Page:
• Dzama

The Gold Bullet

The rain came down like daggers and Mulley cowered with Jen and the little guy Trent in the shadows under the overpass. Trent got the strange wooden box running, cranking the iron handle with his stubby arms. He watched for the electric charges to start bouncing around. “Maybe they already came down,” said Jen. “Hope not,” said Trent, cranking away, the box creating a racket with its squeaking gears and its buzzing. Mulley stared up at the raindrops as they showered down, sparkling from the streetlight. Jen and Trent watched the box. They heard a distant dog barking furiously.

“We’re running out of time,” said Jen. “Jen, I’d like you to chill out,” Trent said. “I’m concentrating here,” He wiped his face with a chamois cloth.

“I’ve been fucking chilling out for three days now! We’re paying you a lot of money! I’m not seeing anything!” Jen screamed. Trent looked up at Mulley, who didn’t take his eyes off the falling rain. With an over-dramatic sigh, Trent went back to briskly cranking the machine. The buzzing sound became more high pitched then, and sparks were visible. “They’re coming. About a half mile away.”

“Whooo-hooo!!” said Jen. Mulley stepped out into the rain and put his hands out, palms up. Jen bounced around. “I love you, Trent! I fucking love you!” She hugged the little guy awkwardly as he continued cranking. “Careful Jen.”

More sparks bounced out of the machine, arcing to the wet sidewalk before dying. “Here they are,” Trent said, not even looking up. “Oh my God!” Jen cried out. Mulley reached his big hand upwards, opening it wide. Then he froze. Trent and Jen ran out to stand in the rain beside him, staring at his hand. He lowered it very, very slowly and they crowded around, watching the tiny people get up from where they had landed in his palm. They weren’t much larger than gnats but you could tell by the way they moved they were just like humans.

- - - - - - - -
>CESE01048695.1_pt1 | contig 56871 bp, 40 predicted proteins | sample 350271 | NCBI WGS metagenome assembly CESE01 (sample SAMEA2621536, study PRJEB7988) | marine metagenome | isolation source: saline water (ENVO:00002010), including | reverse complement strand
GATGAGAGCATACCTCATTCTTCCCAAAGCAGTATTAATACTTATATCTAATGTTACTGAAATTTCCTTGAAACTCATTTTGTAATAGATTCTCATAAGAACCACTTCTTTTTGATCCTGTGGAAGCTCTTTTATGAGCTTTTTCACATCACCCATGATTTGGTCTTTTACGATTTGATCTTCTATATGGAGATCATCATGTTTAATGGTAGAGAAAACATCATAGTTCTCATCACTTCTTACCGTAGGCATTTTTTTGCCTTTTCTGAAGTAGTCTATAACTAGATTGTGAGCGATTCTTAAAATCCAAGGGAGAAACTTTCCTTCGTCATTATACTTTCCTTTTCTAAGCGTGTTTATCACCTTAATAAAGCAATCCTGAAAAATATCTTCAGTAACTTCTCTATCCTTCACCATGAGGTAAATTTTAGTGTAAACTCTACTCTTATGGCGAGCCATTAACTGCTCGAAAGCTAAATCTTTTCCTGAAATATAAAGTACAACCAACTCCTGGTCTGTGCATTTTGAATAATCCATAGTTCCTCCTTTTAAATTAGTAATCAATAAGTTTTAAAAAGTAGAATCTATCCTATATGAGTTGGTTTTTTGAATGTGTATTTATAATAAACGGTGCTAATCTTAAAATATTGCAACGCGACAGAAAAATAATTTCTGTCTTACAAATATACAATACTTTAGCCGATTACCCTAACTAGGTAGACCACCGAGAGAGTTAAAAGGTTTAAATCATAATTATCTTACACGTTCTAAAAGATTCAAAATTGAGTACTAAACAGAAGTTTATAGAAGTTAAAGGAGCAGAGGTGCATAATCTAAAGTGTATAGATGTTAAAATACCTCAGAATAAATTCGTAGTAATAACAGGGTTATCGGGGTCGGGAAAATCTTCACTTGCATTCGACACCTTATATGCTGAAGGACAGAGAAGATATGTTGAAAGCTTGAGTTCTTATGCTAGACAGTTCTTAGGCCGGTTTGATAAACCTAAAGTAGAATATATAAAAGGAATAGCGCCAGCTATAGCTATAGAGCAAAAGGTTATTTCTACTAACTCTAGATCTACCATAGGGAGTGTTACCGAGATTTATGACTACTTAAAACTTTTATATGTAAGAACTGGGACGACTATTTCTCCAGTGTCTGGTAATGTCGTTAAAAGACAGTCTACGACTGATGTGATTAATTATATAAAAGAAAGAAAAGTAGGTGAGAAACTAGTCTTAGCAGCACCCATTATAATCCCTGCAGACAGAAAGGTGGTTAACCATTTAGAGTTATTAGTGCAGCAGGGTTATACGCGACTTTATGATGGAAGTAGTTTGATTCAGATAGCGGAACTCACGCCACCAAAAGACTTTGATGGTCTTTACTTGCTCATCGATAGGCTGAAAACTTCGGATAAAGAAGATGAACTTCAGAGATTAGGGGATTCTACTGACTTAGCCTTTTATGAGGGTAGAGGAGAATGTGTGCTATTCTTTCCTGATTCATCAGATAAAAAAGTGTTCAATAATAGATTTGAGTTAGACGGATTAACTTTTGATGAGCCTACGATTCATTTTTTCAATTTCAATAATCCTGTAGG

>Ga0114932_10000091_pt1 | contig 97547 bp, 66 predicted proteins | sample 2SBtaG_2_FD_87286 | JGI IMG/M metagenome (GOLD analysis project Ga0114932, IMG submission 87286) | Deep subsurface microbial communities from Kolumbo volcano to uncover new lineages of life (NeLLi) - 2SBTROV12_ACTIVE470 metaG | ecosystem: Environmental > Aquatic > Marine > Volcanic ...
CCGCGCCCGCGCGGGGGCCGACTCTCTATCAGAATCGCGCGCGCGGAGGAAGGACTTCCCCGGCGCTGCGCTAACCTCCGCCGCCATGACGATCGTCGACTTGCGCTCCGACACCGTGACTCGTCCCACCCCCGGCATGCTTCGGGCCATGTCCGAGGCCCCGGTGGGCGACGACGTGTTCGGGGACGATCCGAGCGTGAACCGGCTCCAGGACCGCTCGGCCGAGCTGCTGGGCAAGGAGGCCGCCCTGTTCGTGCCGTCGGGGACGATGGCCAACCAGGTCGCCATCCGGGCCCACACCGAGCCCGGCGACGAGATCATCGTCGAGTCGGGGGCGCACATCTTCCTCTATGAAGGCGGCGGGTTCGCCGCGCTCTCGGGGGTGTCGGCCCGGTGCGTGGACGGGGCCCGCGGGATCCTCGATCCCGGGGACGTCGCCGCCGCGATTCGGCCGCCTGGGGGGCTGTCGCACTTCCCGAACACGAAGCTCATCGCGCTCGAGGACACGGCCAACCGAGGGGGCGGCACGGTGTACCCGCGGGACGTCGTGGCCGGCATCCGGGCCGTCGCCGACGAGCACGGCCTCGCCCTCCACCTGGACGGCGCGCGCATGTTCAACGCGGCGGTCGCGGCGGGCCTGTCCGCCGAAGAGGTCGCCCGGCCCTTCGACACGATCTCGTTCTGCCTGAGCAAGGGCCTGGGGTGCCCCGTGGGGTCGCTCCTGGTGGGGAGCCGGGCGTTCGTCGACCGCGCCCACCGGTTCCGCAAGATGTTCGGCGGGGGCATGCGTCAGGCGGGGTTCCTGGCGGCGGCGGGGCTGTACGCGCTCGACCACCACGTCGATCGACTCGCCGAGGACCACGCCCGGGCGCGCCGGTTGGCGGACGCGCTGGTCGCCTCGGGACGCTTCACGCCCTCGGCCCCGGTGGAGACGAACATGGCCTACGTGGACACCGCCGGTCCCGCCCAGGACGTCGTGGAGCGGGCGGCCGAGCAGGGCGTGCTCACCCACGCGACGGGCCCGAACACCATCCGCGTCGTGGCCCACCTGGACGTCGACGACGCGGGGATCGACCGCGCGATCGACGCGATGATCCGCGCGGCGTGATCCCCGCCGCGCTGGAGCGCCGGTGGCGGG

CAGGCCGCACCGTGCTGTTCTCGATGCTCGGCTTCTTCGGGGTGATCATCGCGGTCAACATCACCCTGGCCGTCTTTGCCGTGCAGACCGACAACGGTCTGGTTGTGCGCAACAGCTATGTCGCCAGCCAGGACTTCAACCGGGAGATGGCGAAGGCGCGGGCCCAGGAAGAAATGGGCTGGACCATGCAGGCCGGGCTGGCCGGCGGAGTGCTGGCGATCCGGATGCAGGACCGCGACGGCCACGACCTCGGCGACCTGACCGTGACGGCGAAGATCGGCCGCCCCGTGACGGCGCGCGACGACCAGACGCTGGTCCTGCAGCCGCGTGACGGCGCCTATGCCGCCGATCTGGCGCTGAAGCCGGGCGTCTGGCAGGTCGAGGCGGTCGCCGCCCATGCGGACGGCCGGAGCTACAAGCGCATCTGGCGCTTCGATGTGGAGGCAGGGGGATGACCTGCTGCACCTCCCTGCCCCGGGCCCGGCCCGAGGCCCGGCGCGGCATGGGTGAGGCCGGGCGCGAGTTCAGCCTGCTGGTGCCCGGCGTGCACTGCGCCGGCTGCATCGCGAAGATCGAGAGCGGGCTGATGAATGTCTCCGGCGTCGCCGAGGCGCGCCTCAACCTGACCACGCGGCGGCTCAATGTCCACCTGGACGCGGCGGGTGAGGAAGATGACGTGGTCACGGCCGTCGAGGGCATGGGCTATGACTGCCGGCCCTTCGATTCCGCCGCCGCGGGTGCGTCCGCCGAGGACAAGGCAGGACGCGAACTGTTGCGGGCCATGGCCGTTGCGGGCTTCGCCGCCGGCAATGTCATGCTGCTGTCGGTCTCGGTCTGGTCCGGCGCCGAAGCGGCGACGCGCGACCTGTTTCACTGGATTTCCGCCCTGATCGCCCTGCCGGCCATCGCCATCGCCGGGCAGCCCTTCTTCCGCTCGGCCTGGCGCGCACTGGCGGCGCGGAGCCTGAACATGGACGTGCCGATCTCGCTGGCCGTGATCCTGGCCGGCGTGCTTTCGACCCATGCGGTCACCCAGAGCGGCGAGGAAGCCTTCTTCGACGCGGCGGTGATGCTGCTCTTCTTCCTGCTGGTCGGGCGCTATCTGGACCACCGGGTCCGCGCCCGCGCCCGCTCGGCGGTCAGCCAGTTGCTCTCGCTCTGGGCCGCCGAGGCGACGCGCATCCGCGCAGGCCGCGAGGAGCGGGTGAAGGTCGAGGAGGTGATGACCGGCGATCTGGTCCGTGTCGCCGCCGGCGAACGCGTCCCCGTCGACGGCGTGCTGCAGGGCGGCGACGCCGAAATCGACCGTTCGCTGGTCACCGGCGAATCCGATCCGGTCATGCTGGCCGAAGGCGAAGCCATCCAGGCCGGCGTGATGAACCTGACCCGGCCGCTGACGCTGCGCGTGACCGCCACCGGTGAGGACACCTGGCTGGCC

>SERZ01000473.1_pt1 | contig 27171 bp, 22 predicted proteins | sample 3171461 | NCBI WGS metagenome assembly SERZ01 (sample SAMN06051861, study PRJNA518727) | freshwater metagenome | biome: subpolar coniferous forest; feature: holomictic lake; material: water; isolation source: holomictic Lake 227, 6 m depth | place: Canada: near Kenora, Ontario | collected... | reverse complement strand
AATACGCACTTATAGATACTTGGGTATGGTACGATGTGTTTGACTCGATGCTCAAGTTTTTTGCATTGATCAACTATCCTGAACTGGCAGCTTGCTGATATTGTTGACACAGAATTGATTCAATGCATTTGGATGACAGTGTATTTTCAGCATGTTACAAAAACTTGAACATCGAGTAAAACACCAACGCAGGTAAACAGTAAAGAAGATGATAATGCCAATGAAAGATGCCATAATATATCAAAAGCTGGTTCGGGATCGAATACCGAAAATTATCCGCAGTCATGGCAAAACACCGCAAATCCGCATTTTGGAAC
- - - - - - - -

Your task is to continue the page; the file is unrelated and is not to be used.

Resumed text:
Jen held a funnel device up to her mouth to address the tiny people. “You guys made it! We’re so happy!”

“Yeah, we lost Candy,” the little man shouted up into the funnel. “But other than that we’re okay.” Jen looked at Mulley. “Candy’s dead? Oh my God!”

“Candy’s not dead,” the tiny person called up. “She went to the other side.” Just then there was a tremendous explosion and half the overpass was blown away, chunks of it raining down to the street below. A spacecraft in the shape of giant wasp blasted by. The group cringed. “See?” called the little person on Mulley’s palm. Trent had his musket out and stared up at the sky through the pouring rain. Jen took a gold bullet off Trent’s belt and set it on Mulley’s palm. The miniature people opened a door in the side of the bullet and got in, closing the door after them. Then Mulley handed the bullet to Trent and he loaded it into his musket.

The Wasp ship returned to bomb them again and Trent took careful aim with the musket. When it was close enough he fired up at it, the gold bullet piercing the side of the ship. “Good luck guys!” he shouted. Another missile blew up the rest of the overpass and the ensuing shower of debris made them all run for cover. Mulley kicked down the door of a small municipal shack on the edge of the park. Then the three rushed in and went over by the window. They stared out into the night. “I hope they made it,” Trent said. “I hope they fucking made it.”

Copyright © 2008. All Rights Reserved.

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